Hank Willis Thomas: LOVERULES
Hank Willis Thomas, Kama Mama, Kama Binti (Like Mother, Like Daughter), 1971, 2008, digital chromogenic print, from Unbranded: Reflections in Black by Corporate America, 1968–2008. Collection of the Jordan Schnitzer Family Foundation. Photo: Aaron Wessling Photography.

Hank Willis Thomas: LOVERULES

Henry Art Gallery, Seattle, WA - To Aug 4

by Susan Kunimatsu

Hank Willis Thomas is a conceptual artist who works in sculpture, photography, painting, textiles and several printmaking media. In the past decade, he has executed over a dozen high-profile public art commissions. In 2023, his monumental bronze sculpture depicting Martin Luther King Jr. and Coretta Scott King, The Embrace, was installed on the Boston Common. Originally trained in photography, Thomas is fascinated with images and their impact on culture and identity. LOVERULES, anexhibition of 90 works from the collection
of the Jordan Schnitzer Family Foundation,surveys the development of Thomas’ ideasover the past 20 years.

Thomas works in series, exploring an idea in multiple iterations over time. Much of his work is based on photographs and illustrations from advertising and news media. Unbranded: Reflections in Black by Corporate America, 1968–2008 takes ads targeting or representing Black Americans in the years between Martin Luther King Jr.’s assassination and Barack Obama’s election as president and removes the text and logos. The viewer’s only context is their own experience. Unbranded: A Century of White Women applies the same technique to ads targeting women, one from each of the years 1915 to 2015 (56 are in this show). Taken out of their original context, the images feel stereotypical and manipulative. Many harbor disturbing undertones of dominance and violence.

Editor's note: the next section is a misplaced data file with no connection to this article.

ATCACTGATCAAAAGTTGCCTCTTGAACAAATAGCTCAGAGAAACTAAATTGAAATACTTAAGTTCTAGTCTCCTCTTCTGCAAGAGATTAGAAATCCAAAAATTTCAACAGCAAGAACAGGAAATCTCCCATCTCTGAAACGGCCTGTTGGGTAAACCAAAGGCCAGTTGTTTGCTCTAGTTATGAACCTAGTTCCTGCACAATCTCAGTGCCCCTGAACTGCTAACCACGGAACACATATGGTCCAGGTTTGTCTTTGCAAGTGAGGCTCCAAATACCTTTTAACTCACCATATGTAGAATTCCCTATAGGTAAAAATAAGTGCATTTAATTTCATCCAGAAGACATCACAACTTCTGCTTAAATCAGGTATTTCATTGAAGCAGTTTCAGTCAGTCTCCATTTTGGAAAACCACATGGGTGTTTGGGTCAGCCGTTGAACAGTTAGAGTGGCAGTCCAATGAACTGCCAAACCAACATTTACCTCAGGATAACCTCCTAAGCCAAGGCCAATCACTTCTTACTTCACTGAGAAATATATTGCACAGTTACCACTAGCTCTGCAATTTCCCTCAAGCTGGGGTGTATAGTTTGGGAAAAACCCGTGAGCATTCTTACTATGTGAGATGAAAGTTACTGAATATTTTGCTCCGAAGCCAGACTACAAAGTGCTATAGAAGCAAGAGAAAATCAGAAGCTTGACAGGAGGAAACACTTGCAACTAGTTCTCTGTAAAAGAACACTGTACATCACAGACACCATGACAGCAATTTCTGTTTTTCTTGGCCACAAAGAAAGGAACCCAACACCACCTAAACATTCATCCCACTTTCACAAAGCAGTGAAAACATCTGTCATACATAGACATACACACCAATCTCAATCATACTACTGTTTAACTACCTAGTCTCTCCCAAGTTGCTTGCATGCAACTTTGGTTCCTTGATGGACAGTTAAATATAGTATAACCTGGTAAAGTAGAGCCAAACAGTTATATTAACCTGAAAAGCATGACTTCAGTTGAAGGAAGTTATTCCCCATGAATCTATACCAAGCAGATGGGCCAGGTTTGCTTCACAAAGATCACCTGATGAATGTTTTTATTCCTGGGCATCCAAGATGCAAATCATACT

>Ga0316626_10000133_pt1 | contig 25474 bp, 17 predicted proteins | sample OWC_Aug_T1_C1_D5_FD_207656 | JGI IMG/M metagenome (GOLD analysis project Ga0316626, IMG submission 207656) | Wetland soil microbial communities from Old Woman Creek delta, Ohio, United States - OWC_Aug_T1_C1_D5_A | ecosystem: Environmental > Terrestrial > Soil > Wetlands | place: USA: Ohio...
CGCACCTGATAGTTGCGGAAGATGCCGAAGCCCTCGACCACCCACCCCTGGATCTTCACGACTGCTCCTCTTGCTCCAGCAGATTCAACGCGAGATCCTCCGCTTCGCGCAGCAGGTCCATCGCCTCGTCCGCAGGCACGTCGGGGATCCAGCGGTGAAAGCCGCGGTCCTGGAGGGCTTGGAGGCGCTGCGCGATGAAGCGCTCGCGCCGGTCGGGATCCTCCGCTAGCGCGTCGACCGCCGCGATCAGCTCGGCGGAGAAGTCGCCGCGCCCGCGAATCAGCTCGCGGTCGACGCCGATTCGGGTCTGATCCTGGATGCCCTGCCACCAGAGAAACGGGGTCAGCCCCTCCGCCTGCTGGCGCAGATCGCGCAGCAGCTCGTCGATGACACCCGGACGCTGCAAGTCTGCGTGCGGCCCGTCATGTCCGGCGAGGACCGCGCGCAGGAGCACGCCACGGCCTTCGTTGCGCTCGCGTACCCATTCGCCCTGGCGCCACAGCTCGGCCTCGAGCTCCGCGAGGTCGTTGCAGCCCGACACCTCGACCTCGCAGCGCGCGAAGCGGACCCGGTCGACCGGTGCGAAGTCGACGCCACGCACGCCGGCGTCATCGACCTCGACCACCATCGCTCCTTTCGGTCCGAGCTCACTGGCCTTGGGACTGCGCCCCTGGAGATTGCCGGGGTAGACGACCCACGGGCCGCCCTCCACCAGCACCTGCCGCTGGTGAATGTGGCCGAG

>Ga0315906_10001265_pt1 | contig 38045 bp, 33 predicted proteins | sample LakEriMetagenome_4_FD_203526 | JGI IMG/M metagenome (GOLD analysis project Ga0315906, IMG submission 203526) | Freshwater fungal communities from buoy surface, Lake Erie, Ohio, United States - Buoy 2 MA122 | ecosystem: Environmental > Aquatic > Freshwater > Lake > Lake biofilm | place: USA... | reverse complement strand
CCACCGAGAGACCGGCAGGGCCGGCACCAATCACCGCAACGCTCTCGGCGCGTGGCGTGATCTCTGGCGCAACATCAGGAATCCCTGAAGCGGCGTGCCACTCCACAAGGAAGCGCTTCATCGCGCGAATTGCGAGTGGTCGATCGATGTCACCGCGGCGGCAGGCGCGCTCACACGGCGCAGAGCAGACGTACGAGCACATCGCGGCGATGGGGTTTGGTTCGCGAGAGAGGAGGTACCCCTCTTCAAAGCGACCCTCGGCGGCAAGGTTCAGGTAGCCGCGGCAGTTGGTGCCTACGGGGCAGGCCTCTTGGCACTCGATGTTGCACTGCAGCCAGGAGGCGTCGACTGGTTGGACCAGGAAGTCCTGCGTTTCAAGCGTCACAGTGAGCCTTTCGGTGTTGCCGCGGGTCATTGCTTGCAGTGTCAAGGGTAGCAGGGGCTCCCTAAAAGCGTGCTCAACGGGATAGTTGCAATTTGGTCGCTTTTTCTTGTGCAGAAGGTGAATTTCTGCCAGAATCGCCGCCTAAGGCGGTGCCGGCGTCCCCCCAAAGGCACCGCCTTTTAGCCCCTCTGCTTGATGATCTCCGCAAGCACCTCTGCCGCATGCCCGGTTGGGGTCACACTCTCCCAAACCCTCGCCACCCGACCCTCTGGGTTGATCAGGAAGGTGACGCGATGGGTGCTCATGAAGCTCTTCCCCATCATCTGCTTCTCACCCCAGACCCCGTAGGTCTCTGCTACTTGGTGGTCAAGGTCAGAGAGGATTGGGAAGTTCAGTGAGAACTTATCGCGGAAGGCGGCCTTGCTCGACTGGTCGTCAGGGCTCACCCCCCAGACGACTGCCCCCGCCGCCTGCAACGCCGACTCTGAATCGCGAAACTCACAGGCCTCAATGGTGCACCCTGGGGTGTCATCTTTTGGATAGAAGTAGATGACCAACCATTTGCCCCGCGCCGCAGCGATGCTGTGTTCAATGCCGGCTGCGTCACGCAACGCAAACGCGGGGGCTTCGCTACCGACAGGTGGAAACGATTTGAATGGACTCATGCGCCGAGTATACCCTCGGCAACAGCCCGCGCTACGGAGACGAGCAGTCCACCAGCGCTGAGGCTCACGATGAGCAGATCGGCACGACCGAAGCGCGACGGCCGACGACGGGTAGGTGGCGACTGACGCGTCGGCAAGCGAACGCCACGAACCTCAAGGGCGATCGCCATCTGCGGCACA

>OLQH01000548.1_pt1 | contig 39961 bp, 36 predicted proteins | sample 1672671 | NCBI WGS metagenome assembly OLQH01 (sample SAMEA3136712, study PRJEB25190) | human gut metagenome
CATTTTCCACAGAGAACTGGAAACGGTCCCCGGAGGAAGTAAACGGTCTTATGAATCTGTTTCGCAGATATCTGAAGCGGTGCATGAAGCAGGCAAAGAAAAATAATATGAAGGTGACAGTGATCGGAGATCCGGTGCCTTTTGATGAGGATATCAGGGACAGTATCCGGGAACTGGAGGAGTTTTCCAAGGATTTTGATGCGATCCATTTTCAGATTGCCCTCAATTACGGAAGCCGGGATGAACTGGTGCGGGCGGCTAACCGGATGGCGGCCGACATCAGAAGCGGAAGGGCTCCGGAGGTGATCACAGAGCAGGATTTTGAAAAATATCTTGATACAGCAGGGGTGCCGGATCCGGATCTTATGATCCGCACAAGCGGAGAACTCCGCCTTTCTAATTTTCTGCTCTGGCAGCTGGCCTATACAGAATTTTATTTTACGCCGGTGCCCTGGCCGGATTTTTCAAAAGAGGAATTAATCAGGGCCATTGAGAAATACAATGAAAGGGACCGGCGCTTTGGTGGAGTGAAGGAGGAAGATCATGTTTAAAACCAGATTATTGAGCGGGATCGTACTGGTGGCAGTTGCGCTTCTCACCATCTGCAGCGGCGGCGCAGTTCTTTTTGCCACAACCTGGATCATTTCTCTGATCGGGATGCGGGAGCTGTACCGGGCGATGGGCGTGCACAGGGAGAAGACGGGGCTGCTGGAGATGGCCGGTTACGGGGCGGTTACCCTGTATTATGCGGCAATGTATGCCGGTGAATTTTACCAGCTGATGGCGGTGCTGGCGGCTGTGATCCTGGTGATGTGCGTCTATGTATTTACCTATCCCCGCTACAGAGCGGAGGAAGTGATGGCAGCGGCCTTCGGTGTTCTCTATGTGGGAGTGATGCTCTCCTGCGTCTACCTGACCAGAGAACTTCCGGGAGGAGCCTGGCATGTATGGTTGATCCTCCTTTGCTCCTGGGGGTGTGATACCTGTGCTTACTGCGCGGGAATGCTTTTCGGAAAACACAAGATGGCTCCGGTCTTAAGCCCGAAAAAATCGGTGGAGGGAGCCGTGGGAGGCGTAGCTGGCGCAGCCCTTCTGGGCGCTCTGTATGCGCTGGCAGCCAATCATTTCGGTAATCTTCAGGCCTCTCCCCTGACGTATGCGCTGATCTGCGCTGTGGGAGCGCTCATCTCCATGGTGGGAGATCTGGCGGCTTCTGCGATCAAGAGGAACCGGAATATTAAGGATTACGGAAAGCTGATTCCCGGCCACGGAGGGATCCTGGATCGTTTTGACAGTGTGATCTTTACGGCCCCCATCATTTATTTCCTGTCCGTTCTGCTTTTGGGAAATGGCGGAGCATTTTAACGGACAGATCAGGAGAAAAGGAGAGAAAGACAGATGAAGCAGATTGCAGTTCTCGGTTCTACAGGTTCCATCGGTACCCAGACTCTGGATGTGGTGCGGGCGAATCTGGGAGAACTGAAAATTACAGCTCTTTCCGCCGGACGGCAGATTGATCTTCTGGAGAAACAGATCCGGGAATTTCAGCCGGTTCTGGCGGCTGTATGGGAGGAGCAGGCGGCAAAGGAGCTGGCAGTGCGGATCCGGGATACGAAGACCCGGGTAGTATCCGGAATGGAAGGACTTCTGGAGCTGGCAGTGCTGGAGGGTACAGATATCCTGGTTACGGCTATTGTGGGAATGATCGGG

Sometimes Thomas reverses this technique. Text from cigarette ads sounds unappealing when printed alone, in stark black and white. The silhouette of a liquor bottle appears ominous when superimposed on photos referencing histories of slavery and violence against Black people.

“You and I are probably part of the first generation that grew up with logos being central to our identities,” Thomas said in an interview with curator Shamim M. Momin. “The actual mark actually meant something; it had a currency. It said something about us and what our values were and if we were valuable.” Thomas makes the literal abstract. By taking familiar works and images out of context, he forces us to reexamine our assumptions, to think more critically about the stories we believe.


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